This paper reports on the findings of a pilot study which investigated Cantonese and Japanese speakers’ ability to perceive non-native quantity contrasts. Our goal was to examine whether L1 phonology affects the perception of non-native sound contrasts at a discrete, categorical level or a gradient, “featural” level. We recruited native Cantonese and Japanese speakers for a series of AXB discrimination and identification tasks. Cantonese has partial quantity contrasts (i.e., where duration is not the primary acoustic cue) in a few vowel pairs, whereas Japanese has systematic two-way quantity contrasts in both vowels and consonants. The synthesized stimuli were Japanese (non-native for Cantonese speakers) and Estonian (non-native for both groups) nonce words contrasting in vowel and consonant quantity. For Estonian, quantity is a three-way distinction (short, long, overlong). The results showed that while Japanese speakers outperformed their Cantonese counterparts in discrimination, their identification accuracy for overlong Estonian vowels was anomalously low. These findings are discussed with reference to the “feature hypothesis” in L2 phonological acquisition. Copyright © 2021 Acoustical Society of America.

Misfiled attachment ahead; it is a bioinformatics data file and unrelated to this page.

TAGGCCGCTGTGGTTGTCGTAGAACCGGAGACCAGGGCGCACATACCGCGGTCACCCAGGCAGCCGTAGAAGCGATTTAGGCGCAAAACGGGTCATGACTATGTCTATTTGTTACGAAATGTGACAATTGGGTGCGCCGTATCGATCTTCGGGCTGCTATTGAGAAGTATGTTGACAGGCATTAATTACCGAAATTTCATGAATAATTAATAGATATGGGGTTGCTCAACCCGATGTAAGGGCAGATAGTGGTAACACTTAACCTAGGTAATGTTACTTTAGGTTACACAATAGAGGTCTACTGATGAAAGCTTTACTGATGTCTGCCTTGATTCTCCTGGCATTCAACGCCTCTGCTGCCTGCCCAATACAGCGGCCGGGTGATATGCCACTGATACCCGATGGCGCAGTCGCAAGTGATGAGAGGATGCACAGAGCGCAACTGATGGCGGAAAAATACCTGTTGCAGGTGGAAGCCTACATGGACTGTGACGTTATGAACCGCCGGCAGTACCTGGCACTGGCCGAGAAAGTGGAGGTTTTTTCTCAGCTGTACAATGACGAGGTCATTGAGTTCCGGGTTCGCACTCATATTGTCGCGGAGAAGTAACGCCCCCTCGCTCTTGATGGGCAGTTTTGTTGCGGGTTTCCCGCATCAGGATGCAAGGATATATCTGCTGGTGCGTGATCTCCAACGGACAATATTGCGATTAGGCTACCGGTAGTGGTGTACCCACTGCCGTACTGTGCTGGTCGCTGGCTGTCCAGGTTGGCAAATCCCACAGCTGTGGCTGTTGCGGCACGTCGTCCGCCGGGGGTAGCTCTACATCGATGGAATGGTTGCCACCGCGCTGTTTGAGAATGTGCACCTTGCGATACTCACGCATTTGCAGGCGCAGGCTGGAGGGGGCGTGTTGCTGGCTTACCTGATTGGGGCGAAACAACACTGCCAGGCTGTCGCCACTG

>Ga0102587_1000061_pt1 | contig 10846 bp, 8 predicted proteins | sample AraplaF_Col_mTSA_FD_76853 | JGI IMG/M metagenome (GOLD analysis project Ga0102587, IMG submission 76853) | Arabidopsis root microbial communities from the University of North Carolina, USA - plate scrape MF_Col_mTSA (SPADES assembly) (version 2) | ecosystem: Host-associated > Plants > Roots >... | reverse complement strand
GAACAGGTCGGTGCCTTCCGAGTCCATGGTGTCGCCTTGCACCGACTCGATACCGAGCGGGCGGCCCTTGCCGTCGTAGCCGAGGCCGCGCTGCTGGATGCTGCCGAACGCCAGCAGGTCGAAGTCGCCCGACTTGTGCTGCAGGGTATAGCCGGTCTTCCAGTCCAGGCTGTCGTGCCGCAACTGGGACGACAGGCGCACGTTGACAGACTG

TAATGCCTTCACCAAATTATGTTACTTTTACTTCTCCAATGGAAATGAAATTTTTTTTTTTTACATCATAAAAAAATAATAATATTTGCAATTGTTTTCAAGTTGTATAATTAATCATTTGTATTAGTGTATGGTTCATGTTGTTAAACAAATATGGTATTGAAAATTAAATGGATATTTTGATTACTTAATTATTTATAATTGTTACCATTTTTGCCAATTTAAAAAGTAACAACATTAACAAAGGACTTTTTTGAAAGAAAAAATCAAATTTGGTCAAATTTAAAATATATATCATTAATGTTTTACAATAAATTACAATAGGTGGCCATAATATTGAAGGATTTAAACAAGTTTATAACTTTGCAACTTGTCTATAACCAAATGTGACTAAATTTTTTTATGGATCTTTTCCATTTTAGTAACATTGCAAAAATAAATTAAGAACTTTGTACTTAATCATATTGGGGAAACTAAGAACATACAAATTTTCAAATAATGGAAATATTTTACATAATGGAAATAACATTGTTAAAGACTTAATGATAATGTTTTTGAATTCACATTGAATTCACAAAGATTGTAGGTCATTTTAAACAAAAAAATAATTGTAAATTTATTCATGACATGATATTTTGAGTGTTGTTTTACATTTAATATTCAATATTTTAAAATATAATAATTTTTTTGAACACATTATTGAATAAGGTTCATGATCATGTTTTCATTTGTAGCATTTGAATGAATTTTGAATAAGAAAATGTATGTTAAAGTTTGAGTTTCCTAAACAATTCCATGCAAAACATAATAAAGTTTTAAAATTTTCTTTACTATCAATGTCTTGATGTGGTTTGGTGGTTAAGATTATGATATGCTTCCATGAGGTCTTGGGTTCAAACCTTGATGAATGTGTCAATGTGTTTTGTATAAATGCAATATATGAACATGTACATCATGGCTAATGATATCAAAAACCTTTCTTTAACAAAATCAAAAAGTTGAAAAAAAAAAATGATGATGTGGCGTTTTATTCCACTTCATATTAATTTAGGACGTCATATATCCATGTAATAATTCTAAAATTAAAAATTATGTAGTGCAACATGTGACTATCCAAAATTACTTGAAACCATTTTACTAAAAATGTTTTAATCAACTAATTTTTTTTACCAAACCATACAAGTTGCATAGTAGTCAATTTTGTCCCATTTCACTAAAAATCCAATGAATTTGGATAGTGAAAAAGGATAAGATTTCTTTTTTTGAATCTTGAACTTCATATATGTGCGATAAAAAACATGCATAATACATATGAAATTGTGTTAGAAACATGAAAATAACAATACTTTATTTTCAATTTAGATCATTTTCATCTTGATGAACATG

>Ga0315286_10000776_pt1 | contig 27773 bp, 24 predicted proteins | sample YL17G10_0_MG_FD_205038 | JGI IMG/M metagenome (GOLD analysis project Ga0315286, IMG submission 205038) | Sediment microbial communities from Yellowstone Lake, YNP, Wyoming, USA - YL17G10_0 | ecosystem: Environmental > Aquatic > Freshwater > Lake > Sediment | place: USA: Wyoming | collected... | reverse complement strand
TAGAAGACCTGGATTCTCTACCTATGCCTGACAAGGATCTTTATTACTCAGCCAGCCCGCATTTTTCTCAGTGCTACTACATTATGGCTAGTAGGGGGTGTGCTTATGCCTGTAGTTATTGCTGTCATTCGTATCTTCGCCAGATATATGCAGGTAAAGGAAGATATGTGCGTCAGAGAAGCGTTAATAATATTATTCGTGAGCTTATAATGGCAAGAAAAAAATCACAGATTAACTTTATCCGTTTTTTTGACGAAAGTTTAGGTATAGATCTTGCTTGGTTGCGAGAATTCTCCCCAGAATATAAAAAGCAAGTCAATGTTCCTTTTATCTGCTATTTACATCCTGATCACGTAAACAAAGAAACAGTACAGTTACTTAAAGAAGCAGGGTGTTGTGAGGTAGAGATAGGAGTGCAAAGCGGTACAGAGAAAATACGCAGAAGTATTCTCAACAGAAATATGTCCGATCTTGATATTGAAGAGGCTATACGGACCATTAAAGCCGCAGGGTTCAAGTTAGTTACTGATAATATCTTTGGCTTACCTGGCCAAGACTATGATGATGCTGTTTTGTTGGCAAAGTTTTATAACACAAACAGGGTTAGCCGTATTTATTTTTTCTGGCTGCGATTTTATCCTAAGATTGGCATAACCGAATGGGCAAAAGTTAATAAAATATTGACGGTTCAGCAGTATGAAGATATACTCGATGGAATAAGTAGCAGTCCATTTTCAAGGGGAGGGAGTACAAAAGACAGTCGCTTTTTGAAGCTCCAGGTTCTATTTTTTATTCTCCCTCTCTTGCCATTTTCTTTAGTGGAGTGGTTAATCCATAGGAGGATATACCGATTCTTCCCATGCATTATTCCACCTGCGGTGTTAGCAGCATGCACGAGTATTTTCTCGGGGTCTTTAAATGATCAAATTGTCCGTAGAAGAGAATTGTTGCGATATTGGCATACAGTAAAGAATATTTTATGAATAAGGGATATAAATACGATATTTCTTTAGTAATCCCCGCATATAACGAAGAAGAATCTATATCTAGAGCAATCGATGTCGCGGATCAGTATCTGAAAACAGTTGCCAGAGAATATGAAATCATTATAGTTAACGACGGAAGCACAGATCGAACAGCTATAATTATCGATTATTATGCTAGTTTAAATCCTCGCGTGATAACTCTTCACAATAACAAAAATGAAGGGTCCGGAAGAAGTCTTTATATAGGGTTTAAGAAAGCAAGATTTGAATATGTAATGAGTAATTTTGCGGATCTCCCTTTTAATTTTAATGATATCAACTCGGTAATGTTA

|Published - Nov 2021
|181st Meeting of the Acoustical Society of America - Seattle, United States
Duration: 29 Nov 2021 → 03 Dec 2021
|181st Meeting of the Acoustical Society of America
|29/11/21 → 03/12/21